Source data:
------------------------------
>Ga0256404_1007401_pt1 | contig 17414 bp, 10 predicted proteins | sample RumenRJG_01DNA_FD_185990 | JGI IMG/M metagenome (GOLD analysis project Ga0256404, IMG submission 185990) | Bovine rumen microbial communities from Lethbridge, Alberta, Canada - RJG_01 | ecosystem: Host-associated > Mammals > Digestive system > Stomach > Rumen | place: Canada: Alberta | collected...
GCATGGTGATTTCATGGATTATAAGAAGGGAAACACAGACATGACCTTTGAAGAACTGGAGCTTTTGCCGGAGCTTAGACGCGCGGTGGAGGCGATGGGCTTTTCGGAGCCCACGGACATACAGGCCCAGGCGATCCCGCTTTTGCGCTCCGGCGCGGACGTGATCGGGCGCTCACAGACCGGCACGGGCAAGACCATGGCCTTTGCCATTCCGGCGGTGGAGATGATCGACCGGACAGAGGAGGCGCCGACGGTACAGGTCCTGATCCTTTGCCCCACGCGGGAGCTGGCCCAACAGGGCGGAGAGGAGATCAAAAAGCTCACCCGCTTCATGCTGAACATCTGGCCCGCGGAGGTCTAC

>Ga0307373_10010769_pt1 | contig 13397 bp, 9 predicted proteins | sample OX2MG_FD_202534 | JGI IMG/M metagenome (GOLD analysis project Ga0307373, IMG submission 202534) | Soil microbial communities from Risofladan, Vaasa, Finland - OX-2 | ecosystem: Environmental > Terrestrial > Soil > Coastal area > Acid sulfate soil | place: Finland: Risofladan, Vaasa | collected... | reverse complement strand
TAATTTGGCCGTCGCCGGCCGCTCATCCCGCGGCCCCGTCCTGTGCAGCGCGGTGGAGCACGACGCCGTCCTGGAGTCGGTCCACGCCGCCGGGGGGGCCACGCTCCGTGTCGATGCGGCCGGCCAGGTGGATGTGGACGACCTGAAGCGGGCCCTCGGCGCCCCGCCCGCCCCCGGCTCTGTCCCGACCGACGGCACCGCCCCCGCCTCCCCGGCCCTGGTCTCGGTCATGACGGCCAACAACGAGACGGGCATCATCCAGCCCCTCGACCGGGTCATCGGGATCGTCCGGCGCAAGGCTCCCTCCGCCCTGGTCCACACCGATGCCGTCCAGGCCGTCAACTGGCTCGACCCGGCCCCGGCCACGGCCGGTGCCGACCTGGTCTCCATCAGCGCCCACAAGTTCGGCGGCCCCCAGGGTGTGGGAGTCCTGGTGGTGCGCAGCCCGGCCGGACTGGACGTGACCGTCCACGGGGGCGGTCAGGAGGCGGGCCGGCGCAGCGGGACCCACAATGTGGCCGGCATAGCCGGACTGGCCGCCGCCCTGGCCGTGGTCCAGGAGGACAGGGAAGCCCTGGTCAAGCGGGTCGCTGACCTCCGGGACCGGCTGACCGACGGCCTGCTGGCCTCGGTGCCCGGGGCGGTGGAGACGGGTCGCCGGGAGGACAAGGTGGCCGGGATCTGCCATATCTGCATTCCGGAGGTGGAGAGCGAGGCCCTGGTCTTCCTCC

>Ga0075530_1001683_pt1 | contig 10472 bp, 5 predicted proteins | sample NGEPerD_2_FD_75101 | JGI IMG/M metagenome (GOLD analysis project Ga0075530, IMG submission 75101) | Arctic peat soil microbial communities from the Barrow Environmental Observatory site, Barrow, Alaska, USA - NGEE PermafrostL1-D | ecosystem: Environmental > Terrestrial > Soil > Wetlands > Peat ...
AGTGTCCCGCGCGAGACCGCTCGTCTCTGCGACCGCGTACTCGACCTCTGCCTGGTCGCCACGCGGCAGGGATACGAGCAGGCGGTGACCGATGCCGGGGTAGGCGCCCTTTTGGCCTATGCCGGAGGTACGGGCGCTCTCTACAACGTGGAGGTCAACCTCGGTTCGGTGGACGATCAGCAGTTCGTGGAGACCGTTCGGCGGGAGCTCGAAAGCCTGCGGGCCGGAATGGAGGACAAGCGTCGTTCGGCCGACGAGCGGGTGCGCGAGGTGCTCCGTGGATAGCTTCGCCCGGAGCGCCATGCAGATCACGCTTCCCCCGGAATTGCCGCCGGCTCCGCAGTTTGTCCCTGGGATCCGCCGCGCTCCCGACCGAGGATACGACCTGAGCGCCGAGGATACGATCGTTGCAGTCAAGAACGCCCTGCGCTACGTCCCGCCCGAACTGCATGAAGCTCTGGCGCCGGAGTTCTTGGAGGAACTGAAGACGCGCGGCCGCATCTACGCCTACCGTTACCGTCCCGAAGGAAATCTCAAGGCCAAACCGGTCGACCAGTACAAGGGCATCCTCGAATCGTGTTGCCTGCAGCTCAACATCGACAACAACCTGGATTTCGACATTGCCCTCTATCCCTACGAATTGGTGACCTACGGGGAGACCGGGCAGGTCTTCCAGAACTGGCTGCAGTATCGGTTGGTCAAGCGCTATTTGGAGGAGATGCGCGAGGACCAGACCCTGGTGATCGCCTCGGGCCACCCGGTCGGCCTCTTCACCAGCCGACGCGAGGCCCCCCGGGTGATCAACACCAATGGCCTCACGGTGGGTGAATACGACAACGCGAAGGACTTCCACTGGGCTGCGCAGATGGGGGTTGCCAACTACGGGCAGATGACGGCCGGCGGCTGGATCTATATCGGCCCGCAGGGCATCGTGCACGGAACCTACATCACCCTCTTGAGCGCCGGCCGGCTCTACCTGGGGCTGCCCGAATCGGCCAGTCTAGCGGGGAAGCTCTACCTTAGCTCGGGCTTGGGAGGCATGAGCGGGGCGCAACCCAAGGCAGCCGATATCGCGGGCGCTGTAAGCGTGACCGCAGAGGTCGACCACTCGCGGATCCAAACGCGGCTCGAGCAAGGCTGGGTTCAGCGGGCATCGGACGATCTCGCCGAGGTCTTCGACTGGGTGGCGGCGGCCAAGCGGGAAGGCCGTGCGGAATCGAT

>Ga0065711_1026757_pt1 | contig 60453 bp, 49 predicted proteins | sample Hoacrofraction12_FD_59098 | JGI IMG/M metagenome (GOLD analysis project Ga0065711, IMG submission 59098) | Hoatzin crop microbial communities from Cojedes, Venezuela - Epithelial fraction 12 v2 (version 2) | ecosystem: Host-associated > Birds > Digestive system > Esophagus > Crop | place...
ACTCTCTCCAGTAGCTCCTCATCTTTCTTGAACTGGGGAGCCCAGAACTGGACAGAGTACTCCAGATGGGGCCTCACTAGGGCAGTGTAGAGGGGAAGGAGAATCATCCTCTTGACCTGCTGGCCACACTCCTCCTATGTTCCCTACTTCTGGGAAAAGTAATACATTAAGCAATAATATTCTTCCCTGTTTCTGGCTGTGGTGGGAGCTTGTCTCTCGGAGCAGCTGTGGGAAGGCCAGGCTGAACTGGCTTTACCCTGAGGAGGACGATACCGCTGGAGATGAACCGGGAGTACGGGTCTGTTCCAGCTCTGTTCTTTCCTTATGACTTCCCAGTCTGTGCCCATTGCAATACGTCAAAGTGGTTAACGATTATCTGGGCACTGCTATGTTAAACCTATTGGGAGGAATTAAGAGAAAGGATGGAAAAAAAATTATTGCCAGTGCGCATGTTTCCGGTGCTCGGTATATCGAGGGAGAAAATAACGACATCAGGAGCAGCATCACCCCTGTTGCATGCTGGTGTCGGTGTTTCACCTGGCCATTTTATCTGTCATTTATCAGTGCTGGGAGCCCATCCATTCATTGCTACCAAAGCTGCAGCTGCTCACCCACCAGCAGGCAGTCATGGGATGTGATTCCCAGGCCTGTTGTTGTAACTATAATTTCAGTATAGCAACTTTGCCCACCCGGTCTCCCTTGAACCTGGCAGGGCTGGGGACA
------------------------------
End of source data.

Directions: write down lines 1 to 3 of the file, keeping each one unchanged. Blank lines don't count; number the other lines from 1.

>Ga0256404_1007401_pt1 | contig 17414 bp, 10 predicted proteins | sample RumenRJG_01DNA_FD_185990 | JGI IMG/M metagenome (GOLD analysis project Ga0256404, IMG submission 185990) | Bovine rumen microbial communities from Lethbridge, Alberta, Canada - RJG_01 | ecosystem: Host-associated > Mammals > Digestive system > Stomach > Rumen | place: Canada: Alberta | collected...
GCATGGTGATTTCATGGATTATAAGAAGGGAAACACAGACATGACCTTTGAAGAACTGGAGCTTTTGCCGGAGCTTAGACGCGCGGTGGAGGCGATGGGCTTTTCGGAGCCCACGGACATACAGGCCCAGGCGATCCCGCTTTTGCGCTCCGGCGCGGACGTGATCGGGCGCTCACAGACCGGCACGGGCAAGACCATGGCCTTTGCCATTCCGGCGGTGGAGATGATCGACCGGACAGAGGAGGCGCCGACGGTACAGGTCCTGATCCTTTGCCCCACGCGGGAGCTGGCCCAACAGGGCGGAGAGGAGATCAAAAAGCTCACCCGCTTCATGCTGAACATCTGGCCCGCGGAGGTCTAC

>Ga0307373_10010769_pt1 | contig 13397 bp, 9 predicted proteins | sample OX2MG_FD_202534 | JGI IMG/M metagenome (GOLD analysis project Ga0307373, IMG submission 202534) | Soil microbial communities from Risofladan, Vaasa, Finland - OX-2 | ecosystem: Environmental > Terrestrial > Soil > Coastal area > Acid sulfate soil | place: Finland: Risofladan, Vaasa | collected... | reverse complement strand